The missing fintech and logistics components will inevitably force businesses to hire staff to bridge technology stack gaps. Based on their experience, both Bar and Ryan cautioned against the do-it-yourself marketplace approach.
"People believe building is cheaper, but that's BS. Engineers and time are the most expensive things in the world," Bar said.
DIY marketplaces tend to be a two-to-three-year project with a double-digit million spend. Because of these realities, many marketplaces fail due to deficiencies in the homegrown system. This inevitably requires them to throw bodies at the problem to augment what wasn’t digitized and built properly.
Their message was clear: let the marketplace technology experts be the experts in marketplace technology.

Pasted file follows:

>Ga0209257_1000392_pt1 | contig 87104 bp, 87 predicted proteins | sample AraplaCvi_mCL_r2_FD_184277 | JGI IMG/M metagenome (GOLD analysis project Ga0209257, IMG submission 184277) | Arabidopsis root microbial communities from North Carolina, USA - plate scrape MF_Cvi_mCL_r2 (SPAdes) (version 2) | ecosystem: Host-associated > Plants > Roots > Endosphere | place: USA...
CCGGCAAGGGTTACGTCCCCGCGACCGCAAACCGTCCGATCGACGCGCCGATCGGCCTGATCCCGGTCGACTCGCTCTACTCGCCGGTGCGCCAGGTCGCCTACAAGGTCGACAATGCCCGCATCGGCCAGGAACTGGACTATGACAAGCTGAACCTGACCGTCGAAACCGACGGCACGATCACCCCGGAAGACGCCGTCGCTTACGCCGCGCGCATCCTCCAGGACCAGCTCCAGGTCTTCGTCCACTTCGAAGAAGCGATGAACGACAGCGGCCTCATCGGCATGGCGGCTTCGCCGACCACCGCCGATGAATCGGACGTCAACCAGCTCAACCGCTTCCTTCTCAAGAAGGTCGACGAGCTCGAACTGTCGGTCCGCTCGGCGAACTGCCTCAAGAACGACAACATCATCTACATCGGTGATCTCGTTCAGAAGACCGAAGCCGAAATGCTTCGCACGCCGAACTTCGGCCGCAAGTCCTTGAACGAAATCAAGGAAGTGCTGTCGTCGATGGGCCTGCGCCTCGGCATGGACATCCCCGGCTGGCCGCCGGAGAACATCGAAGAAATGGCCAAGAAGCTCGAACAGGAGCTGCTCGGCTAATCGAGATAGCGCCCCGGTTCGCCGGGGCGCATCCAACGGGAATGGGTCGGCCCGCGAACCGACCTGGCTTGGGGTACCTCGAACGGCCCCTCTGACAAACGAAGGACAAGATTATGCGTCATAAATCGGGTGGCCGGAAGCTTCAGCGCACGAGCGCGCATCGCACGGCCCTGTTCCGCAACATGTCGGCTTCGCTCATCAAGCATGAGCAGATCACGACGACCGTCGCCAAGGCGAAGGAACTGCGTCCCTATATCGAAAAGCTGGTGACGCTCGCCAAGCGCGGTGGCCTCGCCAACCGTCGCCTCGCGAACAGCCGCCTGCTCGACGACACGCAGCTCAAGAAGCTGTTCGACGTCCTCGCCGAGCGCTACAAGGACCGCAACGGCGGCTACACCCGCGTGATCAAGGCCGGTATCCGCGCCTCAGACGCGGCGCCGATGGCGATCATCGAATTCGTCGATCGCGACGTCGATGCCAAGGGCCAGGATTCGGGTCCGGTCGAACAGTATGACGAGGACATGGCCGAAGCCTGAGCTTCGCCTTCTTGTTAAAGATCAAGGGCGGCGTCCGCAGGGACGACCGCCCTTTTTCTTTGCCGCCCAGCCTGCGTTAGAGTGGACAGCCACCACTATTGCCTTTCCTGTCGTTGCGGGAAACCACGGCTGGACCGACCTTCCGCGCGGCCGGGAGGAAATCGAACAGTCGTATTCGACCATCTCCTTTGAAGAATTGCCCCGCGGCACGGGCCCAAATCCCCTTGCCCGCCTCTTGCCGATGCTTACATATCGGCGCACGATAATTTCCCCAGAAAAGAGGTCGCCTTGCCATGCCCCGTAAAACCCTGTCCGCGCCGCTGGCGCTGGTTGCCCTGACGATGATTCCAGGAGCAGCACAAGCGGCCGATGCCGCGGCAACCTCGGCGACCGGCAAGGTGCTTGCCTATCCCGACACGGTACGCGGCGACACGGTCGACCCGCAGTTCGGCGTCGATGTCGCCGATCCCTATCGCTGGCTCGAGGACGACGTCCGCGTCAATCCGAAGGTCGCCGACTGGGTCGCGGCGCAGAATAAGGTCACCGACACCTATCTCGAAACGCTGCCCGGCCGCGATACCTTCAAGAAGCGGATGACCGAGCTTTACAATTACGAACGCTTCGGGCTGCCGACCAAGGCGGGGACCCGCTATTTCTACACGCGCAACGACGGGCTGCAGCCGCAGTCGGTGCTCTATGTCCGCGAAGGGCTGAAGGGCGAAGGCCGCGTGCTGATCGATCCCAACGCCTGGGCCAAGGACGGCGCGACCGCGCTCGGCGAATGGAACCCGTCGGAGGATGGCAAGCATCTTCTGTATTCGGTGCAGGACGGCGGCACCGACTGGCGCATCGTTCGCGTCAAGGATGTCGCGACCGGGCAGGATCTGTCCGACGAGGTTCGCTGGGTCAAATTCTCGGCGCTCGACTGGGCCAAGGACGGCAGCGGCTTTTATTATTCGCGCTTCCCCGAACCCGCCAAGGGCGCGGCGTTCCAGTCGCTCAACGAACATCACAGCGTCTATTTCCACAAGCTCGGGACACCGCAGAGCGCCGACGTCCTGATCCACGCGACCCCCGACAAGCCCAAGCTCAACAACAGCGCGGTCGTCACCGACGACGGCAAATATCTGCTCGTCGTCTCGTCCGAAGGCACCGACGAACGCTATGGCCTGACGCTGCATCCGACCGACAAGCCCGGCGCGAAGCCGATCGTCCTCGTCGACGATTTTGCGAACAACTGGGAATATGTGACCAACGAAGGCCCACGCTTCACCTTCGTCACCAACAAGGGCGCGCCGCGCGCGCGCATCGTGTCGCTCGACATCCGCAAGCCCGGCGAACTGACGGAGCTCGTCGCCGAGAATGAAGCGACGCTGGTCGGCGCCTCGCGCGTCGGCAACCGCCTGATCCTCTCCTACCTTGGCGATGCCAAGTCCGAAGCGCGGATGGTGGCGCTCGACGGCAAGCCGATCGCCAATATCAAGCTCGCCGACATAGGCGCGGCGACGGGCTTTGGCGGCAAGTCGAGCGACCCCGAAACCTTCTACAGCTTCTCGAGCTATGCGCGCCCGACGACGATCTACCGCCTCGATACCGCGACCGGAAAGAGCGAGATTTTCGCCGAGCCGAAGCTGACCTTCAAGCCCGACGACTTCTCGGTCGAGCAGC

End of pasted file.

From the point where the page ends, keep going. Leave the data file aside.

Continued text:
"No buyer goes to a marketplace and says, 'I love this marketplace because they did it themselves,'” Ryan said. “The buyer loves it because you're delivering a product they love."
In the webinar's closing statements, Ryan debunked one last myth: companies don't have to boil the ocean. Marketplace projects can and should be built in phases.
"B2B wholesalers and shippers whose world is analog should know you don't have to take on this big audacious project where you do everything right away. You can do it gradually."
Marketplace and B2B payment solutions like Nautical and Balance enable marketplaces to focus on creating great experiences for buyers and sellers while eliminating threats to success, including scope creep. These pre-packaged, expert-built solutions exist precisely because DIY marketplaces have pigeon-holed businesses into biting off more than they can chew. With more infrastructure than five years ago, B2B marketplaces are set up to thrive. According to Bar and Ryan, there has never been a better time to start.
Explore more about the B2B marketplace technology. Watch the webinar The Components of a B2B Marketplace Stack.